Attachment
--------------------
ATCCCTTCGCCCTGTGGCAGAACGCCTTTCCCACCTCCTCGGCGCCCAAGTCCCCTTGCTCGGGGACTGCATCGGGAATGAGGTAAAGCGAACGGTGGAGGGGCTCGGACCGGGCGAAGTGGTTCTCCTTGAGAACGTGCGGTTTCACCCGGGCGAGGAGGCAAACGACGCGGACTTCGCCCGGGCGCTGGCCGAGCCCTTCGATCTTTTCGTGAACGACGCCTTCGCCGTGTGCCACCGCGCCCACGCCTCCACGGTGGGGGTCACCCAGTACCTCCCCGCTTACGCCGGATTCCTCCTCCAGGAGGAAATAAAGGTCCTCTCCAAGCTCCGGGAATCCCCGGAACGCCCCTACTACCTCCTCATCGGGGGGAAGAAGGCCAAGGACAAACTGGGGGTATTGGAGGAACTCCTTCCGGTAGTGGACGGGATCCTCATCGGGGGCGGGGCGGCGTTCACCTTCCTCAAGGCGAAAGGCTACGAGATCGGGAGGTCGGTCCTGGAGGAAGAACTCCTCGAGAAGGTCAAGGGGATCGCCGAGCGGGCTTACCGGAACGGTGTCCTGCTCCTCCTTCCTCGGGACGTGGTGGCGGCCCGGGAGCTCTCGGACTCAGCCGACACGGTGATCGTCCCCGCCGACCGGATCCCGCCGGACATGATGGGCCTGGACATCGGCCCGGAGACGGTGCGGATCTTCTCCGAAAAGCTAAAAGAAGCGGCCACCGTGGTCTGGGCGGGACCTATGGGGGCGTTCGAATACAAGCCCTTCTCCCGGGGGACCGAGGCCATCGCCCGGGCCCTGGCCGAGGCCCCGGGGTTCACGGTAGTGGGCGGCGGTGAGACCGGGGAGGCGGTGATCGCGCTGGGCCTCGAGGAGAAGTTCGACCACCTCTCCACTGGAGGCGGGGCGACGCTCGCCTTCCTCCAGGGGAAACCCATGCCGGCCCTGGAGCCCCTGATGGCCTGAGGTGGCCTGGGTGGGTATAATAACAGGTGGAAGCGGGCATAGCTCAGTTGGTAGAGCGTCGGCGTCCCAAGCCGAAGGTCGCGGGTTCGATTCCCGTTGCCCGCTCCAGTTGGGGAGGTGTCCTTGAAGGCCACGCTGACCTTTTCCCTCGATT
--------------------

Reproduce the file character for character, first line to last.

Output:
ATCCCTTCGCCCTGTGGCAGAACGCCTTTCCCACCTCCTCGGCGCCCAAGTCCCCTTGCTCGGGGACTGCATCGGGAATGAGGTAAAGCGAACGGTGGAGGGGCTCGGACCGGGCGAAGTGGTTCTCCTTGAGAACGTGCGGTTTCACCCGGGCGAGGAGGCAAACGACGCGGACTTCGCCCGGGCGCTGGCCGAGCCCTTCGATCTTTTCGTGAACGACGCCTTCGCCGTGTGCCACCGCGCCCACGCCTCCACGGTGGGGGTCACCCAGTACCTCCCCGCTTACGCCGGATTCCTCCTCCAGGAGGAAATAAAGGTCCTCTCCAAGCTCCGGGAATCCCCGGAACGCCCCTACTACCTCCTCATCGGGGGGAAGAAGGCCAAGGACAAACTGGGGGTATTGGAGGAACTCCTTCCGGTAGTGGACGGGATCCTCATCGGGGGCGGGGCGGCGTTCACCTTCCTCAAGGCGAAAGGCTACGAGATCGGGAGGTCGGTCCTGGAGGAAGAACTCCTCGAGAAGGTCAAGGGGATCGCCGAGCGGGCTTACCGGAACGGTGTCCTGCTCCTCCTTCCTCGGGACGTGGTGGCGGCCCGGGAGCTCTCGGACTCAGCCGACACGGTGATCGTCCCCGCCGACCGGATCCCGCCGGACATGATGGGCCTGGACATCGGCCCGGAGACGGTGCGGATCTTCTCCGAAAAGCTAAAAGAAGCGGCCACCGTGGTCTGGGCGGGACCTATGGGGGCGTTCGAATACAAGCCCTTCTCCCGGGGGACCGAGGCCATCGCCCGGGCCCTGGCCGAGGCCCCGGGGTTCACGGTAGTGGGCGGCGGTGAGACCGGGGAGGCGGTGATCGCGCTGGGCCTCGAGGAGAAGTTCGACCACCTCTCCACTGGAGGCGGGGCGACGCTCGCCTTCCTCCAGGGGAAACCCATGCCGGCCCTGGAGCCCCTGATGGCCTGAGGTGGCCTGGGTGGGTATAATAACAGGTGGAAGCGGGCATAGCTCAGTTGGTAGAGCGTCGGCGTCCCAAGCCGAAGGTCGCGGGTTCGATTCCCGTTGCCCGCTCCAGTTGGGGAGGTGTCCTTGAAGGCCACGCTGACCTTTTCCCTCGATT